The End of September: An Update

Boudhanath on a rainy day

I figured that I should mix up the flow of this blog from time to time, so instead of an attempt at philosophical thought and introspection this will be an attempt at updating everyone on how the first month of Nepal has gone so far.

I’ve been in Nepal now for about a month, which is surprising to think about given how much has happened so far. To begin, almost immediately I went back to Her Farm in the Dhading District of Nepal. For those that don’t know, this is where I lived the first time I was in Nepal five years ago. It is crazy to think about how much has changed in that time, both with the farm and with me. Her Farm has transformed greatly from this small farm with a handful of women living at it. I remember when it was two houses, a bunch of farm land, and two holes that I built. (Side note: not-hole, the first hole I built that was not sufficient for what we needed the hole for, is still there are going strong.) These days the farm has many women and many buildings there. A lot of the people I knew at the farm throughout the years have moved on, which is in-part sad, but I’m happy and hopeful for those that have chosen to transition to a life post-farm and wish them all the best. The layout of the grounds feels very different, and waves of nostalgia hit me for the few days that I was there. To plant millet again, to laugh and remember how timid and shy I was; it was a wonderful beginning to my time back in this country that I have so many connections to.

Planting millet at Her Farm

After a brief stint at Her Farm, I came back for orientation with the Oda Foundation. Around the time I arrived in Kathmandu from the Dhading district, my hand started to hurt and had a noticeable infection starting on the backside. Given my wonderful experience with MRSA in May, I kept an eye on the infection. The day before meeting everyone and getting situated with Oda, I went to the hospital where they informed me I had a sebaceous cyst which had become infected. After a quick “surgery,” a long round of antibiotics, and a few too many medical bills, I found out that I had MRSA again. Now, as I get ready for leaving Kathmandu, the cyst has finally healed and there are no signs of more infection. This surgery honestly was a very frustrating setback for me, of which there have been many. To come here and be in the city and get an infection is concerning for when I’ll be living more remotely. Also there is nothing that draws more attention than a giant, over the top bandage.

The nurse was a little excessive with the bandaging

As the month progressed, so did my luck with unforeseen setbacks. My computer’s battery died. This stressed me out significantly and I sincerely apologise to Oda’s other fellows, Anmol and Tanisha. I definitely directed my stress and frustration onto them unfairly; unnecessarily fretting about how much it would cost to fix my computer and then learning that financially I’m incapable of fixing it at this time. Given that I was hoping to try to make some money online to try to have an attempt at an income in Oda, this was not what I wanted to hear. However, as always, Uncle Scott has come to the rescue and has given me his backup computer for the time being. I’m overly fortunate to have connections like this throughout Nepal and don’t think I’d ever have the ease I have in Nepal without The Mountain Fund and the Khumbu Climbing Center. I’ll always be grateful for how compassionate the Mountain Fund has been to me. Everyone associated has helped shape me into the person I am today.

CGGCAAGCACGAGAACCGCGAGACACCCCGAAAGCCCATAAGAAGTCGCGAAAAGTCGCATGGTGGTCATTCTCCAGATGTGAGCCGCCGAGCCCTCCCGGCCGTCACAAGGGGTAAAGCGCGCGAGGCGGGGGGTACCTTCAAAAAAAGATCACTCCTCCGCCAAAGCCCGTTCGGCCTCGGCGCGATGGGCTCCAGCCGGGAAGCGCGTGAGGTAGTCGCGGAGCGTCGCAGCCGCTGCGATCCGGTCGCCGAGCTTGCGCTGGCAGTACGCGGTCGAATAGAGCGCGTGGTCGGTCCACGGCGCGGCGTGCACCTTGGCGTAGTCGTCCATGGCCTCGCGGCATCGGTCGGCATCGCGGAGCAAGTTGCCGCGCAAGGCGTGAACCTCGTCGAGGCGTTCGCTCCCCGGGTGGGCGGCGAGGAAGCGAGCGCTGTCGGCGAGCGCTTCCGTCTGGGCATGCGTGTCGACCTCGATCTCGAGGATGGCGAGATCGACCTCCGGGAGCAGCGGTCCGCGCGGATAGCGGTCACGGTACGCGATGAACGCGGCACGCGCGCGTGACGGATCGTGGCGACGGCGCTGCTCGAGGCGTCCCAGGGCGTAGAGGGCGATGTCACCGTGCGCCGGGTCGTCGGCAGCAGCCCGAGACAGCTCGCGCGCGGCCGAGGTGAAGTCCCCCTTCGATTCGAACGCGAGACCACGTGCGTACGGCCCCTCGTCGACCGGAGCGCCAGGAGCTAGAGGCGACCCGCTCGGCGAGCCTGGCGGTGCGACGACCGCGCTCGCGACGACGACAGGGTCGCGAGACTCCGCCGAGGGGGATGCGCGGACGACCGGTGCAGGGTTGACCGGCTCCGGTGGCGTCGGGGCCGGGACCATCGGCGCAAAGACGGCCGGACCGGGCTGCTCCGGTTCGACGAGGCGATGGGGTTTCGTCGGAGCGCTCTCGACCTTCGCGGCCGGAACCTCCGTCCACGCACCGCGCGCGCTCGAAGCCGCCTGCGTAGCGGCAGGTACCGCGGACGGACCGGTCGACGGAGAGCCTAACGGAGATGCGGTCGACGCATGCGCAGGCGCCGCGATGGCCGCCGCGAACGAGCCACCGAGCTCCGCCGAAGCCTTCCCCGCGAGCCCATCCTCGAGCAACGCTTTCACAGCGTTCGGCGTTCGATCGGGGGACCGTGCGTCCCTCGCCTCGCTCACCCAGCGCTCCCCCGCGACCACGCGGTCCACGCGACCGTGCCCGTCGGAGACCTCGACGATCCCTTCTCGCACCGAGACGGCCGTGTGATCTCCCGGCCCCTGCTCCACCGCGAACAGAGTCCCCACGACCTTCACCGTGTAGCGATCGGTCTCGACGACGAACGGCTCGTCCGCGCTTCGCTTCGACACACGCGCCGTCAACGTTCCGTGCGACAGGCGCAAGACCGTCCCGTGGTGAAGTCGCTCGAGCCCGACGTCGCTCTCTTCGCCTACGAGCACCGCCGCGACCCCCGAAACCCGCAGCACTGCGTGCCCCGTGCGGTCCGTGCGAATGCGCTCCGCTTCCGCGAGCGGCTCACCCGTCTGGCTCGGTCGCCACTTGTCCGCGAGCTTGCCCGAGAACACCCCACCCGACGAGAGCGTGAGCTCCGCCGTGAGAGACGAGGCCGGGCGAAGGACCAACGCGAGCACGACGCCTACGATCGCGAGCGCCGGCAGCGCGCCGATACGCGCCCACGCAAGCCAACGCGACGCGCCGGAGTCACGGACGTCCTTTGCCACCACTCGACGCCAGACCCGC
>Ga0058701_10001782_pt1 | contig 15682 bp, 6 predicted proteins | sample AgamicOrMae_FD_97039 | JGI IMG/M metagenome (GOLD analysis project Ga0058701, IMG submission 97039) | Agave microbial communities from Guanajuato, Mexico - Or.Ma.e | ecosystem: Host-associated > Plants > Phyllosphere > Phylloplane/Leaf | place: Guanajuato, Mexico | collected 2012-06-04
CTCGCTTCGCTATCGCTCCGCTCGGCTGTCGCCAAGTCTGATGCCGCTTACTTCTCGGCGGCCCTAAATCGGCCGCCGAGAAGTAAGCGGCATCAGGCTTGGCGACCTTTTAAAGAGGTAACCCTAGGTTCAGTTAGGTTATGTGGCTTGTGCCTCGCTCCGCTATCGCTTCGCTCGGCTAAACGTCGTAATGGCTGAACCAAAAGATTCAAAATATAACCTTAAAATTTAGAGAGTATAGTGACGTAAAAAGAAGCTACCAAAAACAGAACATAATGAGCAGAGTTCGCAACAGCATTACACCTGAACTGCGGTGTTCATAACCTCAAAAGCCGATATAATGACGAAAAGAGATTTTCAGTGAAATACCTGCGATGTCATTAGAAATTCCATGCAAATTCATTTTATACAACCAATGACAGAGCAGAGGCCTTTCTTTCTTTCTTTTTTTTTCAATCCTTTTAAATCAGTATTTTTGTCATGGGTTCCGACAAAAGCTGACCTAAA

Due to the handful of setbacks and the struggles of transitioning to living in Nepal again, I feel as though I have not been as open and accepting as I should be. Perhaps part of this is transitioning from the Bozeman climbing culture – one that I personally feel places people in egotistical battles and constantly questioning whether they’re accepted of not – or because my lifestyle has completely flipped from what is normal. In Bozeman, I felt as though I had to build up walls and my presence to seem “worthy” to the community. Here, so out of my element through tripping over the Nepali language, I feel as though those barriers still exist. It is taking effort to open up, to have fun, to relax again. I know that as I transition it should get easier; I’ll readjust to the culture, find where I feel comfortable and how to interact with others. However, it has been frustrating feeling like I’m holding myself back with it all.

Bus passengers and a cow

Since I feel this way, I’m truly ecstatic to head to the village Oda. To be in a place where I’m interacting with the same people day in and day out – Oda will help me build confidence and start to open up again. I leave tomorrow for Oda. It’s just a quick flight and twelve hour jeep ride, followed by a leisurely three hour walk. Mellow, close, practically urban. Having a little more structure outside of choking on my tongue while incorrectly speaking Nepali will be enjoyable, as will being in a less chaotic (or rather differently chaotic) environment. Here’s to the next step!

Making momos with Nisha didi and Tanisha (and Anmol and Nishako shriman)
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